PARKERSBURG - Volunteer firefighters from several departments responded to two separate house fires Sunday afternoon and evening in Wood County.
Deputy Chief Cliff Buckley with the East Wood Volunteer Fire Department said the department was called to 764 Dutch Ridge Road at 5:10 p.m. regarding a structure fire.
The split-level house is owned by Janice Jackson and was being rented by Greg Wilhelm.
Buckley said the fire started in the garage and was caused by improper disposal of hot embers from a wood-burning stove in the residence. The embers were placed in a plastic garbage can and placed next to the door in the garage. The embers caught the plastic can on fire and then spread to the interior of the garage.
The fire was just starting to spread into the home when firefighters arrived and brought it quickly under control, he said.
Buckley said a preliminary estimate Monday put the damage at around $30,000, mainly involving the garage, although the home sustained smoke damage. No injuries were reported.
East Wood was joined at the scene by units from Mineral Wells and Deerwalk VFDs.
Buckley said the fire highlighted the need to be careful with embers and ash by owners of wood-burning stoves. He stressed the use of metal containers and urged embers and ash be moved outside the home as soon as possible.
"Make sure you properly dispose of hot embers. That's something I really want to stress," he said.
A residential home in Lubeck was heavily damaged in a Sunday night fire that began when a trash fire caused the house to catch fire.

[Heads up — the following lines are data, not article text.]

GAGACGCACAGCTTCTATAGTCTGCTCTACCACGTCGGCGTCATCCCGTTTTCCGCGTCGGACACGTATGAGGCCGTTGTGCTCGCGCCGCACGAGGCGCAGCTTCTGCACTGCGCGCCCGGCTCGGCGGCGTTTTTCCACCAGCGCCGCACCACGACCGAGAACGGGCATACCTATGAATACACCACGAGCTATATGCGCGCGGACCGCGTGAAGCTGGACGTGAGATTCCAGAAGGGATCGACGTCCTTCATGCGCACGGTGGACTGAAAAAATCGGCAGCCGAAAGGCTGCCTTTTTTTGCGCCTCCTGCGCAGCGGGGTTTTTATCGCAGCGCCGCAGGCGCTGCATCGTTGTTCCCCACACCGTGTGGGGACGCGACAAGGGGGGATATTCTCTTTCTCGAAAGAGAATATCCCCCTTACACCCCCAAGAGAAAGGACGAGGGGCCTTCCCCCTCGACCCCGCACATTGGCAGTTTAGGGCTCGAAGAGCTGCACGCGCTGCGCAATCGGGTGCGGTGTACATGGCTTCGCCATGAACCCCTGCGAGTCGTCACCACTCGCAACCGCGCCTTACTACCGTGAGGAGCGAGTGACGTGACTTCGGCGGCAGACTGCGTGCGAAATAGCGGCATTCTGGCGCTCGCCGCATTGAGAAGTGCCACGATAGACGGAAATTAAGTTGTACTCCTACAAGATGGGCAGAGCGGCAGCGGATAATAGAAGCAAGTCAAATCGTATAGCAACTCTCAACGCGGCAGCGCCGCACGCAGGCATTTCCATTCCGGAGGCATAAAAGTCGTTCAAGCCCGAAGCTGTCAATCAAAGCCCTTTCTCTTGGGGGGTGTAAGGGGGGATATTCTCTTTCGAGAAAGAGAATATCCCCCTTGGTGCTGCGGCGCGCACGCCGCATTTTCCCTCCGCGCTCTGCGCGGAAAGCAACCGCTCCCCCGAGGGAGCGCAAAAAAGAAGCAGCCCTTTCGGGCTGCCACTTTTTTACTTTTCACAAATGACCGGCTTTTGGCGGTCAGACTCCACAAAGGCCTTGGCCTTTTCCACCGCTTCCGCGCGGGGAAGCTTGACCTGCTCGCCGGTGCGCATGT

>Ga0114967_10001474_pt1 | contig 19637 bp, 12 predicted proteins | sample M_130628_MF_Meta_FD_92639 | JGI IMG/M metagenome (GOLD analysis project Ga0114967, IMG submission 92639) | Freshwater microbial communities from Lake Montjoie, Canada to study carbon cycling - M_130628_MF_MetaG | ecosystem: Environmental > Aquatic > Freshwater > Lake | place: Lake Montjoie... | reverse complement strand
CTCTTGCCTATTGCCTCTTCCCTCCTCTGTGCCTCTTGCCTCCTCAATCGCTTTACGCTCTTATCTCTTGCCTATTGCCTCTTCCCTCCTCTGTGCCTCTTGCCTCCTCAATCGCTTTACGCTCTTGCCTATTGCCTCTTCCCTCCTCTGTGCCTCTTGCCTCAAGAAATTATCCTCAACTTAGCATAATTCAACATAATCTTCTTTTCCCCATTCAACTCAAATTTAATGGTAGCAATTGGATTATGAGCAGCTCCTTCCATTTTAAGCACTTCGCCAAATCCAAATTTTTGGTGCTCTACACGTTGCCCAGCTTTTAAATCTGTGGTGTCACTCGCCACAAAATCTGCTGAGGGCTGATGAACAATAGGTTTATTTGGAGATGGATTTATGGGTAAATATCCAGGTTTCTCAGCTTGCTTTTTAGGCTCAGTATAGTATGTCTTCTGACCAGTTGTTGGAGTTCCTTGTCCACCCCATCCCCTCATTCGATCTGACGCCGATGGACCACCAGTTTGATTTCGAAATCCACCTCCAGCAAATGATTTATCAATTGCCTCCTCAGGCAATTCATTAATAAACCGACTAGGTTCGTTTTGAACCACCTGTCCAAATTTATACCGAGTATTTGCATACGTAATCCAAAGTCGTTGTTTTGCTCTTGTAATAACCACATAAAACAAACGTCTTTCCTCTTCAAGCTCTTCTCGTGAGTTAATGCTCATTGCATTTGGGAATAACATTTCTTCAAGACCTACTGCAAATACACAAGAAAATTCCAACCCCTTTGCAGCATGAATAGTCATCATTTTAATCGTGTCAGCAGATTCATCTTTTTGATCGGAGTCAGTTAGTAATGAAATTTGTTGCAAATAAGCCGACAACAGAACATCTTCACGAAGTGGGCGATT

Lubeck Volunteer Fire Chief Mark Stewart said the fire department responded at 8:02 p.m. Sunday to the Jeremy Hall residence at 526 Palhurst Plaza off West Virginia 68 in Lubeck, about a half-mile from the fire station.
Stewart said the fire started as a result of a fire built by the owner in the backyard to burn Christmas boxes. At one point while it was unattended, Stewart said the trash fire ignited an outbuilding.
The fire then moved to the back of the house and then into the house, at which time the smoke alarm went off and alerted the occupants, who were able to exit the home without injury, he said.
The Hall family was being housed by the Mid-Ohio Valley Chapter of the American Red Cross, Stewart said.
Stewart said high winds caused the flames to progress faster than normal and the house was well involved when firefighters arrived. There were no hydrants close enough, so water was shuttled to the scene by tankers. Firefighters were able to bring the fire under control quickly, he said.
Lubeck VFD was joined by firefighters from Washington Bottom VFD and Blennerhassett VFD.
Stewart said no damage estimate was available Monday, but the split-level home sustained 50 percent flame damage and 100 percent smoke and heat damage.